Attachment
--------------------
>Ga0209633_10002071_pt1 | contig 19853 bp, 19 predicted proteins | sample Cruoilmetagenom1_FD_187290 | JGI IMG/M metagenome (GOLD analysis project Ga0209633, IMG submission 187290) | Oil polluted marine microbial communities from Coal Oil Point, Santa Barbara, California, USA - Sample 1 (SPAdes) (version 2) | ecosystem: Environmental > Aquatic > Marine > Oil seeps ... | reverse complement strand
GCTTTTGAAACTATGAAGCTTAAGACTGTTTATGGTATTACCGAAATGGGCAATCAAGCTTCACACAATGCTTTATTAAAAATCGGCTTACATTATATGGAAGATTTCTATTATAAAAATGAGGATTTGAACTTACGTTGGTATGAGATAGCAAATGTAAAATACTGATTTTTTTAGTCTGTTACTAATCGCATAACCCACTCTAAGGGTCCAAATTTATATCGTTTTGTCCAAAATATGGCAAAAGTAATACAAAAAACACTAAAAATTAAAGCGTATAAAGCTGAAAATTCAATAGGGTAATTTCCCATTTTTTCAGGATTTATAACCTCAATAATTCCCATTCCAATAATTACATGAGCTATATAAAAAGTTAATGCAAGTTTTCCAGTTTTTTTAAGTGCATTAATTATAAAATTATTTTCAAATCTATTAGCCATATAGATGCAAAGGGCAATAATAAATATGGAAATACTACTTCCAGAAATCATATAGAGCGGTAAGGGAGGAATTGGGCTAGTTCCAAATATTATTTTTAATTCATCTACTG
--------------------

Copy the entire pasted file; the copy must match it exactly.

>Ga0209633_10002071_pt1 | contig 19853 bp, 19 predicted proteins | sample Cruoilmetagenom1_FD_187290 | JGI IMG/M metagenome (GOLD analysis project Ga0209633, IMG submission 187290) | Oil polluted marine microbial communities from Coal Oil Point, Santa Barbara, California, USA - Sample 1 (SPAdes) (version 2) | ecosystem: Environmental > Aquatic > Marine > Oil seeps ... | reverse complement strand
GCTTTTGAAACTATGAAGCTTAAGACTGTTTATGGTATTACCGAAATGGGCAATCAAGCTTCACACAATGCTTTATTAAAAATCGGCTTACATTATATGGAAGATTTCTATTATAAAAATGAGGATTTGAACTTACGTTGGTATGAGATAGCAAATGTAAAATACTGATTTTTTTAGTCTGTTACTAATCGCATAACCCACTCTAAGGGTCCAAATTTATATCGTTTTGTCCAAAATATGGCAAAAGTAATACAAAAAACACTAAAAATTAAAGCGTATAAAGCTGAAAATTCAATAGGGTAATTTCCCATTTTTTCAGGATTTATAACCTCAATAATTCCCATTCCAATAATTACATGAGCTATATAAAAAGTTAATGCAAGTTTTCCAGTTTTTTTAAGTGCATTAATTATAAAATTATTTTCAAATCTATTAGCCATATAGATGCAAAGGGCAATAATAAATATGGAAATACTACTTCCAGAAATCATATAGAGCGGTAAGGGAGGAATTGGGCTAGTTCCAAATATTATTTTTAATTCATCTACTG